After the hearing officer renders a decision, either party may appeal that decision to state or federal court.
You can learn more about special education due process hearings at: https://www.michigan.gov/-/media/Project/Websites/mde/specialeducation/DRO/DueProcess_Complaint_Procedures.pdf?rev=7bc45fcdfc3348df9b4514e10d5ed413
Hot topics in special education law
There are a variety of reasons that schools and parents reach an impasse about what
constitutes an appropriate IEP for the child. Common areas of dispute are:
Savvy parents of children with autism want schools to utilize a type of therapy with the children that has proven scientifically to enable a high number of children with autism to eventually be placed in the mainstream classroom. However, this therapy (usually called Applied Behavior Analysis, Applied Verbal Behavior Therapy or Discreet Trial Training) is expensive to implement because providing such a program requires the use of one-on-one assistance for the child by Registered Behavior Technicians (RBTs) and a Board Certified Behavior Analyst (BCBA) to devise and oversee the implementation of the program. Schools ordinarily don’t have the funds or training to provide this one-on-one therapy, so even though it has been known for decades that this peer-reviewed, scientifically based
method of instruction really works, schools don’t offer this option to parents, creating a recipe for impasse.
If a child has behaviors that impede his learning or the learning of others, then the school would need to conduct a functional behavioral assessment (FBA) that takes a data-intensive review and analysis of what leads up to the behavior (antecedent), what the behavior is and what the consequences are.
Then after the FBA is conducted, a Behavior Intervention Plan (BIP) is written up and incorporated into the child’s IEP. This BIP is designed to help teachers appropriately and consistently handle misbehaviors of the child. The goal of a well-designed BIP is to extinguish behaviors that interfere with student learning and replace them with appropriate behaviors.
For example, a child with autism, when given something particularly challenging, might
bang his head on the table as an avoidance tactic because when does that, the teacher stops what she was doing and comforts him. Although this might be a natural reaction for the teacher, that type of reaction can reinforce the head banging for the child and increase the likelihood he would keep doing it to avoid doing challenging classwork. An FBA and BIP would be warranted to address this type of situation.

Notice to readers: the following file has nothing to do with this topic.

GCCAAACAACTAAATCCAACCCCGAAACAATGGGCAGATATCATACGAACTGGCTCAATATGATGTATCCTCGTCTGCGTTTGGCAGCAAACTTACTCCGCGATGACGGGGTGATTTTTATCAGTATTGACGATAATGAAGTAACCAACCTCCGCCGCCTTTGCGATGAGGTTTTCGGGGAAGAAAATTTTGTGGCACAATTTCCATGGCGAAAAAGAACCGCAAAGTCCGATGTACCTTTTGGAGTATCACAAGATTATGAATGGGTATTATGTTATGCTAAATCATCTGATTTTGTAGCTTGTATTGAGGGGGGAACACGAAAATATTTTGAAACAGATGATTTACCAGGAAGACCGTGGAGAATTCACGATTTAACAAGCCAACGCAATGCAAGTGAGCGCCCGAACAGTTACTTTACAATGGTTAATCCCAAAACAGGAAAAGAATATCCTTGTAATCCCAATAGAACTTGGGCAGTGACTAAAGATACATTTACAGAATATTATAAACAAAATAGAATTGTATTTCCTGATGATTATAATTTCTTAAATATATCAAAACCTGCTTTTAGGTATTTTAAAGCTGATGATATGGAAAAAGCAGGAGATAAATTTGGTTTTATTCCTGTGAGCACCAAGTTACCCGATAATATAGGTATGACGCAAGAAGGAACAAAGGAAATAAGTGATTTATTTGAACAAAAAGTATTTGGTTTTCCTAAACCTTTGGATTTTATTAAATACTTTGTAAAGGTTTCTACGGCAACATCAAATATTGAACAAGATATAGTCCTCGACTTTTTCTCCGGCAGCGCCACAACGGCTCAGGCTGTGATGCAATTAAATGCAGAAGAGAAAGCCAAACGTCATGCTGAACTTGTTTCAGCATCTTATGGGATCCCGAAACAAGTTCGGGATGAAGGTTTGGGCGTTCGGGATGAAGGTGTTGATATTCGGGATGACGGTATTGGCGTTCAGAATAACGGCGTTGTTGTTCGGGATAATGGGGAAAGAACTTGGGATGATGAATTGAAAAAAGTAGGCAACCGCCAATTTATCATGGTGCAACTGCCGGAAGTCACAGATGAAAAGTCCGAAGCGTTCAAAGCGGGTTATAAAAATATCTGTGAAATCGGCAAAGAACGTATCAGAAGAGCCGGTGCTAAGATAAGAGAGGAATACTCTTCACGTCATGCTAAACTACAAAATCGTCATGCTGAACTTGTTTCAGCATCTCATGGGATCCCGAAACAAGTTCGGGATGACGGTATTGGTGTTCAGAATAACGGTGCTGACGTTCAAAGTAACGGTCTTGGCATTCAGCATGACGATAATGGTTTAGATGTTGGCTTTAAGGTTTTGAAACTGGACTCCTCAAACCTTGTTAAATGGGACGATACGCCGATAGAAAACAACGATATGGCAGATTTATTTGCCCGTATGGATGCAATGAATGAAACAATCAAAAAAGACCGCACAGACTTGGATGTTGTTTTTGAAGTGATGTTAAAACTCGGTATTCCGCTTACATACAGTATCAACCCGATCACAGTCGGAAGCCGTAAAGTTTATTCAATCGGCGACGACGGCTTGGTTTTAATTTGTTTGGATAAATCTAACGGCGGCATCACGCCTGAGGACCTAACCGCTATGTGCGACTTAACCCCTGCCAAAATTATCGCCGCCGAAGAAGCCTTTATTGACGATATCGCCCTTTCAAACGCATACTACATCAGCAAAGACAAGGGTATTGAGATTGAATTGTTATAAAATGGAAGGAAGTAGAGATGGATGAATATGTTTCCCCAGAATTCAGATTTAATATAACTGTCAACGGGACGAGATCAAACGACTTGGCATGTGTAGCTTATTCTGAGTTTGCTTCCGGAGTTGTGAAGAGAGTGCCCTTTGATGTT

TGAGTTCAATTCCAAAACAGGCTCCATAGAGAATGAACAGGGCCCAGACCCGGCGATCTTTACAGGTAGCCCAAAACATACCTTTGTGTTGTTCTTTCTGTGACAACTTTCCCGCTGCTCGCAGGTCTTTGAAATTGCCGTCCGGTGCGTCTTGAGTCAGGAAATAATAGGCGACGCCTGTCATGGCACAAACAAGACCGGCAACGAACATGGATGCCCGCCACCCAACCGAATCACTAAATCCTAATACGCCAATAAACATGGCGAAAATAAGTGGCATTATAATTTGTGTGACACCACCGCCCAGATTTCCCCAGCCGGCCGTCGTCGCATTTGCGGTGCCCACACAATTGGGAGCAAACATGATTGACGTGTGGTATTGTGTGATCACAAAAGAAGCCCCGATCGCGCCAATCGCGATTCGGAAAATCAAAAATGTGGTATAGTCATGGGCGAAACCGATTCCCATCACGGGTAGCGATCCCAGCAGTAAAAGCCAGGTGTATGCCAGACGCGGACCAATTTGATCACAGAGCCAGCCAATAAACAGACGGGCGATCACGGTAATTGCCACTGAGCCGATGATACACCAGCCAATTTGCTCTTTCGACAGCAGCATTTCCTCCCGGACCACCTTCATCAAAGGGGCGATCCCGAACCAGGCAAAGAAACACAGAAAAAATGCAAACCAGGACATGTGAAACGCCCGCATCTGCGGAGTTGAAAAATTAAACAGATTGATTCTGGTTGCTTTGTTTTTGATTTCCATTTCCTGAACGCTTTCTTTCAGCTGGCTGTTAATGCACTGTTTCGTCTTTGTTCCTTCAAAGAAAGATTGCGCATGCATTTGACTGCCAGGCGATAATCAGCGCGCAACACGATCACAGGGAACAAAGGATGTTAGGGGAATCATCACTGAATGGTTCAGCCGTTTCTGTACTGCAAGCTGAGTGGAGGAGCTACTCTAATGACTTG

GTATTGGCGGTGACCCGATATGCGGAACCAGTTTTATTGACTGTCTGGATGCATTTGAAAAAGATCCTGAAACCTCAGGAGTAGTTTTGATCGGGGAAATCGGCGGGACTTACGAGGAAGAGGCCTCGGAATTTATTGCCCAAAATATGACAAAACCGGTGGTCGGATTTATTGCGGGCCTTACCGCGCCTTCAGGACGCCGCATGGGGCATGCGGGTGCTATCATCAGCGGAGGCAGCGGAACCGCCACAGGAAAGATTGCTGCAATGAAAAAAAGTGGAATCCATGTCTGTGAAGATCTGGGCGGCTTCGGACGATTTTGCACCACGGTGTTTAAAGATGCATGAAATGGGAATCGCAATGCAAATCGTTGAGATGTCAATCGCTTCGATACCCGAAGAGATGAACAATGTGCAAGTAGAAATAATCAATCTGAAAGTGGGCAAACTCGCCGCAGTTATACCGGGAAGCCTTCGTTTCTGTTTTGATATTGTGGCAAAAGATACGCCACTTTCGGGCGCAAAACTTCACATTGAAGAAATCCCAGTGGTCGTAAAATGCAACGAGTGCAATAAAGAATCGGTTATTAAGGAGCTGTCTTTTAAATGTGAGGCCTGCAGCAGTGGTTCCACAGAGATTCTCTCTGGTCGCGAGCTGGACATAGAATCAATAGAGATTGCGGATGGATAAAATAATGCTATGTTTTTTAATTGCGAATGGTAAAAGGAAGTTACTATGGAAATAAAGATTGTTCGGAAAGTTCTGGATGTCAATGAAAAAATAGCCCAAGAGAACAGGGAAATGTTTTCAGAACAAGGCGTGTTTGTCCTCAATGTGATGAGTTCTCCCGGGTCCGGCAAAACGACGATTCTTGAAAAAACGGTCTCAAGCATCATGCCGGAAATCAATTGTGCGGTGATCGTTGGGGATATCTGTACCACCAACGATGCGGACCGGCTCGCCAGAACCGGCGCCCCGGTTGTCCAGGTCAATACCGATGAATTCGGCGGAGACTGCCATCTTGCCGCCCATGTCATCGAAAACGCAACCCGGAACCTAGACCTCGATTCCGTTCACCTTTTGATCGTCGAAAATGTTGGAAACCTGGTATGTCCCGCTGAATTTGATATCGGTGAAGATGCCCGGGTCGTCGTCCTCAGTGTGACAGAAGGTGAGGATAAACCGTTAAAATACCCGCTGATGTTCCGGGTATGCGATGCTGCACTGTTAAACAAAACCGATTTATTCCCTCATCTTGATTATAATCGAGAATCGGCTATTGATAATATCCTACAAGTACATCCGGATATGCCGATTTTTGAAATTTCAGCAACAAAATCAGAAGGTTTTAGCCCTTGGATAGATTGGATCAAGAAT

Dyslexia is a common problem. Children with dyslexia learn to read differently from their peers and often require different methods and more intensive assistance in learning to read than the typical schools are able and willing to provide. Dyslexia is a learning disability in reading that requires specialized instruction.
However, although there are also peer-reviewed, scientifically based methods of instruction that work for students with dyslexia (Orton-Gillingham methods), schools typically do not have staff with the credentials and training needed to implement these specialized reading programs. The result is that often students with dyslexia do not learn to read past about the third- or fourth-grade level, which adversely impacts the rest of their academic careers and life choices.
Suspensions / expulsions
Removal of a special needs child from school for misbehavior is a different proposition
than for a regular education child. A student with a disability may be suspended for up to 10 consecutive school days for misconduct. The school doesn’t have to provide any educational services during the first 10 days of suspension in a school year. The school may suspend a student for up to 10 consecutive school days for each separate incident of misconduct. However, when the number of days of suspension in a school year reaches the 11th day, the
school must provide educational services to the student and must convene an IEP team meeting within 10 business days of the 11th day of suspension to develop a plan for an assessment of the student’s behavior and review and/or revise the student’s existing behavior plan.
A student with a disability may be expelled. However, before an expulsion can occur, the school must notify the parent of the decision on the day the decision is made, provide the parents with a copy of their notice of rights, convene an IEP team meeting within 10 school days of the decision to expel the student, and cHOW DISPUTES ARonduct a manifestation determination. This determination means the committee looks at whether the behavior was caused by the child’s disability or whether it was a willful choice not caused by the disability. If the behavior was caused by the child’s disability, then legally that behavior cannot serve as a basis for expulsion. If the behavior was not caused by the child’s disability, then the child may be expelled, but educational services still must be provided to the child so that he or she can continue to make educational progress.
However, parents who disagree with the school’s decision can request an expedited due
process hearing. Finally, a child who has not yet been identified by the school as having a disability but who is being suspended for more than 10 days or expelled can invoke the protections of the IDEA if the school knew or should have known that the child had a disability but failed to evaluate the child and failed to provide appropriate educational services.
Although this article is an oversimplification of this fascinating area of law, the hope is that this information will be useful to other advocates and parents in regard to special education legal rights and responsibilities.
Dorene J. Philpot is an attorney licensed in Michigan, Indiana and Texas and who primarily represents special-needs children in regard to their educational services.
Her website is at www.dphilpotlaw.com.